If you’re craving sushi, I’d highly recommend a trip to Kawakubo Revelstoke. Service was quick, the sushi fresh and the decor atmospheric. There are plenty of vegetarian options if you don’t eat fish. The lunch specials are fab too.
A firm local favourite for breakfast and lunch is La Baguette, an organic bakery with two locations. The main, and original, location is on Victoria Road.
Another good option for lunch is the Taco Club, with affordable and authentic meat and vegetarian burritos, enchiladas and tacos (naturally). The Taco Club is also open for dinner.
For lunch on the go, check out Mountain Meals. Tasty sandwiches, salads, pies and more can all be boxed up and eaten on the trail, mountain or anywhere else you may fancy. Large choice of vegetarian options.
Skiing and snowboarding
Revelstoke is undoubtedly best known for skiing and snowboarding and rightfully so. The surrounding mountains receive more than ten metres of snow every year. But it’s not just the quantity that is impressive, but the quality too. Dry and fluffy powder is the name of the game in Revelstoke.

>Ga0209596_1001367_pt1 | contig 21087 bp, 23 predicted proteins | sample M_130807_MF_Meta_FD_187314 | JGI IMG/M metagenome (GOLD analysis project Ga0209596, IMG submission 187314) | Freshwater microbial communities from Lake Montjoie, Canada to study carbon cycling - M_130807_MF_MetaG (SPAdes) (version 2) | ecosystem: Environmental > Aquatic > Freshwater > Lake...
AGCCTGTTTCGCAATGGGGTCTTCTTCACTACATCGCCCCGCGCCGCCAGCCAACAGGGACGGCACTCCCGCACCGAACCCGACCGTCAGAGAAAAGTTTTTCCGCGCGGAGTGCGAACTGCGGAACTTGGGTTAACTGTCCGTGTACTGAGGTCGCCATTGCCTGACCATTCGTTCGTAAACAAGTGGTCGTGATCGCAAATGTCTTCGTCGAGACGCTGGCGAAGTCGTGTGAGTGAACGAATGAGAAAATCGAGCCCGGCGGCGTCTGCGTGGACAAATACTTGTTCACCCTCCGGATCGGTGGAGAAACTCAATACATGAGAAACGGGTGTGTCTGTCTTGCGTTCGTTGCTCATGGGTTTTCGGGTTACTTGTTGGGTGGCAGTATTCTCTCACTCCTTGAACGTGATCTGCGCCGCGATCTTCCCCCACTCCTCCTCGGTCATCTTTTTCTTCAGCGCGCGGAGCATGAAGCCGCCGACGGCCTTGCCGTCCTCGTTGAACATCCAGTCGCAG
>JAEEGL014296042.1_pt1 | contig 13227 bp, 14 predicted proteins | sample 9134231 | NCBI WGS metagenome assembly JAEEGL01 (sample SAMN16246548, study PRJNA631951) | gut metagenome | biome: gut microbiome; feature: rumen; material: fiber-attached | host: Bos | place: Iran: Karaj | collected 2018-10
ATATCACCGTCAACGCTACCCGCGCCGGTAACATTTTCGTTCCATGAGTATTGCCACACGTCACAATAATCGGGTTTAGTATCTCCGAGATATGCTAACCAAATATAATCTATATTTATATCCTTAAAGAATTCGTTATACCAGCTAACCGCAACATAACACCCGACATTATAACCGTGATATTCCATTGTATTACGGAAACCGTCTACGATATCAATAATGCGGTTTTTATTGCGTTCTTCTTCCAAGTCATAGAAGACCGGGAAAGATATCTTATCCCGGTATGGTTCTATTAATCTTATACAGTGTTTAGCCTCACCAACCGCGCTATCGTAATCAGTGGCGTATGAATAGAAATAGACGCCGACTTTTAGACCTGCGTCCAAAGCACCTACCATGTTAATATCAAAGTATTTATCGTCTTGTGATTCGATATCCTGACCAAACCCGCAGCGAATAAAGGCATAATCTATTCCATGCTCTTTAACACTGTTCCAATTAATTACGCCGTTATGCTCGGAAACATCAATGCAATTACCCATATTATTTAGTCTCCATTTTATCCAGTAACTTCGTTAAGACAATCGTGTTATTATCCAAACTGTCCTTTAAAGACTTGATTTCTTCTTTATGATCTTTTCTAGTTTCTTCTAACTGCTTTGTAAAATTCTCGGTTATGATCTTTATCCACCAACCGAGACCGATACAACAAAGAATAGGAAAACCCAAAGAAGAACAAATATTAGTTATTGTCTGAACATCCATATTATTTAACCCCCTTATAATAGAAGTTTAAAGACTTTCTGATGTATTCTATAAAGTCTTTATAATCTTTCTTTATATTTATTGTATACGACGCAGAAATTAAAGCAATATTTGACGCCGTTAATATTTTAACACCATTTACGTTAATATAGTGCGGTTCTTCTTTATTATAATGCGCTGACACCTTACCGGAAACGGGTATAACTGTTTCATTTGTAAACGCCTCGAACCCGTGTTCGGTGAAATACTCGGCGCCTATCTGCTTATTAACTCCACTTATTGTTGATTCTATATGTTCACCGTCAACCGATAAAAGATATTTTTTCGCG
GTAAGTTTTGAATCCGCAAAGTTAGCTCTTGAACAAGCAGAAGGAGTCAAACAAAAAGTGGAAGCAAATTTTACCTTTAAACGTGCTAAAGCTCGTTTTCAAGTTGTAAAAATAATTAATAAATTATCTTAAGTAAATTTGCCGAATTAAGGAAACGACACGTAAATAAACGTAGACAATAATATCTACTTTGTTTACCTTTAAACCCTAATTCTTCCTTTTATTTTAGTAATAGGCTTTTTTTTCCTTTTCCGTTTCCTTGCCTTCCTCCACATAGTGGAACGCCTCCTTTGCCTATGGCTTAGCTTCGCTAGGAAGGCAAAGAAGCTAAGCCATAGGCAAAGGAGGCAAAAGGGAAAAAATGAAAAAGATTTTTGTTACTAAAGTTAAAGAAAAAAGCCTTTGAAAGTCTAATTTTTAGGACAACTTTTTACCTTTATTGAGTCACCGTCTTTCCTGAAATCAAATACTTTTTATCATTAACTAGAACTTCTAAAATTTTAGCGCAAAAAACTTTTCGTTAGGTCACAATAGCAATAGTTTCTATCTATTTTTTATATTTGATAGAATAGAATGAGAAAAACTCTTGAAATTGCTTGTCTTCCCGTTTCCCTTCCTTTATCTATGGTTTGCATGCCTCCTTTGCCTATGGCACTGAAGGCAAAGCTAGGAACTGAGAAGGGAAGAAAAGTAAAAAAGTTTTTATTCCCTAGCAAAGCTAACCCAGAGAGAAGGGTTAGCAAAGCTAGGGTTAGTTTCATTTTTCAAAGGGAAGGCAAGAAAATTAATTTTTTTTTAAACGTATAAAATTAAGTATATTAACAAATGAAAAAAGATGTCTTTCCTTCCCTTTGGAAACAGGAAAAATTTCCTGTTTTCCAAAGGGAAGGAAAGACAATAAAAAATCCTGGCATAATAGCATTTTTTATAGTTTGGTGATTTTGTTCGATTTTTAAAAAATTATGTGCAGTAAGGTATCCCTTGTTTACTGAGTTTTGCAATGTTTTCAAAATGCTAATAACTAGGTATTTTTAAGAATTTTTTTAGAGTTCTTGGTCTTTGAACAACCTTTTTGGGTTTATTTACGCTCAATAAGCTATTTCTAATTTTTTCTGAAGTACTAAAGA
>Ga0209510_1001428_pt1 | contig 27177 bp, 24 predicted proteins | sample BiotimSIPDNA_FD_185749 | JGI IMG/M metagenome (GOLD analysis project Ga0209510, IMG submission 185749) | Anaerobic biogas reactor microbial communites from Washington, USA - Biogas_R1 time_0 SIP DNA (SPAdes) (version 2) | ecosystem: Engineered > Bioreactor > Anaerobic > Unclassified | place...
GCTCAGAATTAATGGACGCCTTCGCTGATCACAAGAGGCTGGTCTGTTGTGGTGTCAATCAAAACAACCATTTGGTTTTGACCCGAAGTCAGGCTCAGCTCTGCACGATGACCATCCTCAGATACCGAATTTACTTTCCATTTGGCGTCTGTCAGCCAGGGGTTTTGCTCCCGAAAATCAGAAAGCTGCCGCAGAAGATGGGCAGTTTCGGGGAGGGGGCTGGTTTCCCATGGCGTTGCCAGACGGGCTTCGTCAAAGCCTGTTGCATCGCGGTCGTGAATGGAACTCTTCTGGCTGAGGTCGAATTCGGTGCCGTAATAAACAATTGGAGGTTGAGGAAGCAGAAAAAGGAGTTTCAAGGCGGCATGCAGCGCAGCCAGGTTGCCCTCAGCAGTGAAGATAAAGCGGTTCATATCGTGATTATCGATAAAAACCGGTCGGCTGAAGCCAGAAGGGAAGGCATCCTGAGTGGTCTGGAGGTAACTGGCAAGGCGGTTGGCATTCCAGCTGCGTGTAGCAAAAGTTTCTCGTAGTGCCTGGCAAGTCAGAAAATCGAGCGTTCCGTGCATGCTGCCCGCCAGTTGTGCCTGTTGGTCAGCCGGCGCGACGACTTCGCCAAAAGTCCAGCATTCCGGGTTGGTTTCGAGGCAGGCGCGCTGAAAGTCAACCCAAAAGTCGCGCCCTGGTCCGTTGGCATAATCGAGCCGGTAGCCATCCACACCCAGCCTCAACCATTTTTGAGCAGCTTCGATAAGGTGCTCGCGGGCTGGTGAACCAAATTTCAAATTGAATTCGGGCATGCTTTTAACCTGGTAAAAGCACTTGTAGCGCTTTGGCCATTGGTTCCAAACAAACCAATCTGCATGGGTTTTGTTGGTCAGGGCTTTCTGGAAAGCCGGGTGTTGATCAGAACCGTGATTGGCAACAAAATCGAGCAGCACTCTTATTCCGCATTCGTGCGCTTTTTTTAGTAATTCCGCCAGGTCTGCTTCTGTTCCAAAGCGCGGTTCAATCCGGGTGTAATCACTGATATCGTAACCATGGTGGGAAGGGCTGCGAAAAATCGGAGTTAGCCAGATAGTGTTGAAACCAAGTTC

Despite being a fairly recent build (2007) , Revelstoke Mountain Resort has earned a formidable reputation for steep and deep terrain. With North America’s greatest amount of vertical (1,713 metres), the longest run here is an incredible 15.2km. Despite already offering over 3000 acres of terrain, the resort has ambitious plans for growth over the next ten years.
Beyond the resort, there are numerous heli and cat skiing operations poised to take experienced skiers and snowboarders into the surrounding Monashee and Selkirk mountains.